The potential benefits of electrical energy supplied to a number of consumers from a common generating system were recognized shortly after the development of the ‘dynamo’, commonly known as the generator.
The first public power station was put into service in 1882 in London (Holborn). Soon a number of other public supplies for electricity followed in other developed countries. The early systems produced direct current at low-voltage, but their service was limited to highly localized areas and was used mainly for electric lighting. The limitations of d.c. transmission at low voltage became readily apparent. By 1890 the art in the development of an a.c. generator and transformer had been perfected to the point when a.c. supply was becoming common, displacing the earlier d.c. system. The first major a.c. power station was commissioned in 1890 at Deptford, supplying power to central London over a distance of 28 miles at 10 000 V. From the earliest ‘electricity’ days it was realized that to make full use of economic generation the transmission network must be tailored to production with increased interconnection for pooling of generation in an integrated system. In addition, the potential development of hydroelectric power and the need to carry that power over long distances to the centers of consumption were recognized.
Power transfer for large systems, whether in the context of interconnection of large systems or bulk transfers, led engineers invariably to think in terms of high system voltages.
A power plant produces electrical energy in medium (20 000 V) or low (1 000 V) voltage which is then elevated to high voltage (up to 400 kV) by a step-up substation. Electrical power is then transmitted across long distances by high-tension power lines, and the higher the voltage, the more power can be transmitted. A step-down substation converts the high voltage back down to medium voltage and electrical power can then be transported by medium voltage lines to feed medium and low voltage transformers using overhead lines or underground cables. Most of the users are fed in low voltage, but bigger ones, such as factories, commercial buildings, hospitals and so forth, can be directly fed in medium voltage.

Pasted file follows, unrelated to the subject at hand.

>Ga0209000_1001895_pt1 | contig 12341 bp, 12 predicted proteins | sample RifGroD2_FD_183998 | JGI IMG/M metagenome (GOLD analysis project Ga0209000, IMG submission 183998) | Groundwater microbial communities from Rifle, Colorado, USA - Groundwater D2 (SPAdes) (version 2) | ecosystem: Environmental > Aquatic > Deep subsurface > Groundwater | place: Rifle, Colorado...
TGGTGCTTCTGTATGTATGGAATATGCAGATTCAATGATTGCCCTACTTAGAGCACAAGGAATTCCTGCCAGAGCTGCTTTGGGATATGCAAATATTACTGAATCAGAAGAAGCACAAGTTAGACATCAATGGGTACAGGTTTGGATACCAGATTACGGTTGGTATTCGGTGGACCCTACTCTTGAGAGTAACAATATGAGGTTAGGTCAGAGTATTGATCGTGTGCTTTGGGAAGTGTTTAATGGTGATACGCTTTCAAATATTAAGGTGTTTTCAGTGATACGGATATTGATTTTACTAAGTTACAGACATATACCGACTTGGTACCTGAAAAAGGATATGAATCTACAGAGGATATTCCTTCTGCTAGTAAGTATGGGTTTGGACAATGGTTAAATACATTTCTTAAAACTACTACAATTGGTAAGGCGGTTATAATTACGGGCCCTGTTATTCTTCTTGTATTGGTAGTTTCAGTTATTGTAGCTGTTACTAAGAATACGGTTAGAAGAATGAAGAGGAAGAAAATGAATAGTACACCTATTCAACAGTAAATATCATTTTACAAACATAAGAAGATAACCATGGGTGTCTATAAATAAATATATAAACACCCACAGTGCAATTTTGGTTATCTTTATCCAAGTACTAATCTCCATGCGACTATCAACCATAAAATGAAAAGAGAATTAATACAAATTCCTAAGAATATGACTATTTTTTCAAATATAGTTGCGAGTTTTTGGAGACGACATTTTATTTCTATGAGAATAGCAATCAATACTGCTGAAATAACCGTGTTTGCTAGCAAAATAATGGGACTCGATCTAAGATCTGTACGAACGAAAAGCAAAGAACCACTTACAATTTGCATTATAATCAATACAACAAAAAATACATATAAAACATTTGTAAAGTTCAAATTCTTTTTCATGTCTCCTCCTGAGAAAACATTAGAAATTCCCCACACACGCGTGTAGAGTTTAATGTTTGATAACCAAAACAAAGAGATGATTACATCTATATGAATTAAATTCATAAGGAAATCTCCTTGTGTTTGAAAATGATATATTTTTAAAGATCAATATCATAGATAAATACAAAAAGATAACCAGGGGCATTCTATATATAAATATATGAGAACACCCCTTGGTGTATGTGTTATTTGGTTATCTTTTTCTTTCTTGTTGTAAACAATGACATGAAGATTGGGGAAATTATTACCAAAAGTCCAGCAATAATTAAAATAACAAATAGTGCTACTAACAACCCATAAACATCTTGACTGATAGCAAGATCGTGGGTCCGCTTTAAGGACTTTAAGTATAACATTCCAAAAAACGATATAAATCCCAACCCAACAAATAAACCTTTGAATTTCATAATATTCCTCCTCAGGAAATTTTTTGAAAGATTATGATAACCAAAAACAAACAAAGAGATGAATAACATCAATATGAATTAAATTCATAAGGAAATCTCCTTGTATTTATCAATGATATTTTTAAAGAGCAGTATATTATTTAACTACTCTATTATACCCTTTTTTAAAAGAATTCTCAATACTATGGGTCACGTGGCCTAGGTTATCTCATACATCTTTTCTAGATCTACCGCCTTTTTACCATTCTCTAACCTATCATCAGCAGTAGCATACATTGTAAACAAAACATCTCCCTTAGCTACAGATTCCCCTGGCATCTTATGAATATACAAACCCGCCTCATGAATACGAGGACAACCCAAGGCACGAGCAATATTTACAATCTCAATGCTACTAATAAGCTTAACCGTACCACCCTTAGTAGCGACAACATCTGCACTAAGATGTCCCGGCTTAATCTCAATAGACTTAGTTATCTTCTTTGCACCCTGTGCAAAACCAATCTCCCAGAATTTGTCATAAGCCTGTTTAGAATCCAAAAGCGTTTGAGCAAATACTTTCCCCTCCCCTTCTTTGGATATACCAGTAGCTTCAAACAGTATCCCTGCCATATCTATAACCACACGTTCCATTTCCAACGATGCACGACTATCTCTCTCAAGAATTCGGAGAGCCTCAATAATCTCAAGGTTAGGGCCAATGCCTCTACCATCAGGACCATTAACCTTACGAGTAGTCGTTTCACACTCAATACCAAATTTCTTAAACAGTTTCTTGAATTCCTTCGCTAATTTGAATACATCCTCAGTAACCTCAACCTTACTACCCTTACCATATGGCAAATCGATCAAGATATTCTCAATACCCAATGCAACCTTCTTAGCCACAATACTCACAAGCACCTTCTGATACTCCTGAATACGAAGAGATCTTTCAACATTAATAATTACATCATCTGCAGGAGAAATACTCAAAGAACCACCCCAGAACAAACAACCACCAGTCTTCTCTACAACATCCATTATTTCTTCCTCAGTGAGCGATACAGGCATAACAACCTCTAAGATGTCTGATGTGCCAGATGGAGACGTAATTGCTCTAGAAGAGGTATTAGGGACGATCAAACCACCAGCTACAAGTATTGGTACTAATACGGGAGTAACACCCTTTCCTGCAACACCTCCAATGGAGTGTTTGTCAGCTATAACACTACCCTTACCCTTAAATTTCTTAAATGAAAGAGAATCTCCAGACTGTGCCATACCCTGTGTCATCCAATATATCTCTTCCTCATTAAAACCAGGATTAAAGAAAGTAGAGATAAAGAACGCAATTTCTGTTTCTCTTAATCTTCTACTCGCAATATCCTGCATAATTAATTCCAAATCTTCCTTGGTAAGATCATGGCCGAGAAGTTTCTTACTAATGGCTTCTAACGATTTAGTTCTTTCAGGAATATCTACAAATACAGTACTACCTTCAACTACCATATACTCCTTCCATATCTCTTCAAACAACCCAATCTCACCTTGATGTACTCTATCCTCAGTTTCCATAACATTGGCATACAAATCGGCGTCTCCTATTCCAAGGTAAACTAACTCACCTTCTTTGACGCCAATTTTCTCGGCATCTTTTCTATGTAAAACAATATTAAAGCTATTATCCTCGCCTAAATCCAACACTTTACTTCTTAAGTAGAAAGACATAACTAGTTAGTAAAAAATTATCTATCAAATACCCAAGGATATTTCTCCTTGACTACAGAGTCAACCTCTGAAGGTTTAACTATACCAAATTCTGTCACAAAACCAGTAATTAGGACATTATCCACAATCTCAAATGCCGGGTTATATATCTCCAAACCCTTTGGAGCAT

Distribution of high ac voltages
Distribution is another section of the electrical power system. Figure 1 shows the major components of the electric power system. The power plants convert the energy stored in the fuel (coal, oil, gas, nuclear) or hydro into electric energy. The energy is supplied through step-up transformers to the electric network. To reduce energy transportation losses, step-up transformers increase the voltage and reduce the current. The high-voltage network, consisting of transmission lines, connects the power plants and high-voltage substations in parallel. The typical voltage of the high-voltage transmission network is between 240 and 765 kV. The high-voltage substations are located near the load centers, for example, outside a large town. This network permits load sharing among power plants and assures a high level of reliability. The failure of a line or power plant will not interrupt the energy supply. The subtransmission system connects the high-voltage substations to the distribution substations. These stations are directly in the load centers. For example, in urban areas, the distance between the distribution stations is around 5 to 10 miles. The typical voltage of the subtransmission system is between 138 and 69 kV. In high load density areas, the subtransmission system uses a network configuration that is similar to the highvoltage network. In medium and low load density areas, the loop or radial connection is used. Figure 65.1 shows a typical radial connection. The distribution system has two parts, primary and secondary. The primary distribution system consists of overhead...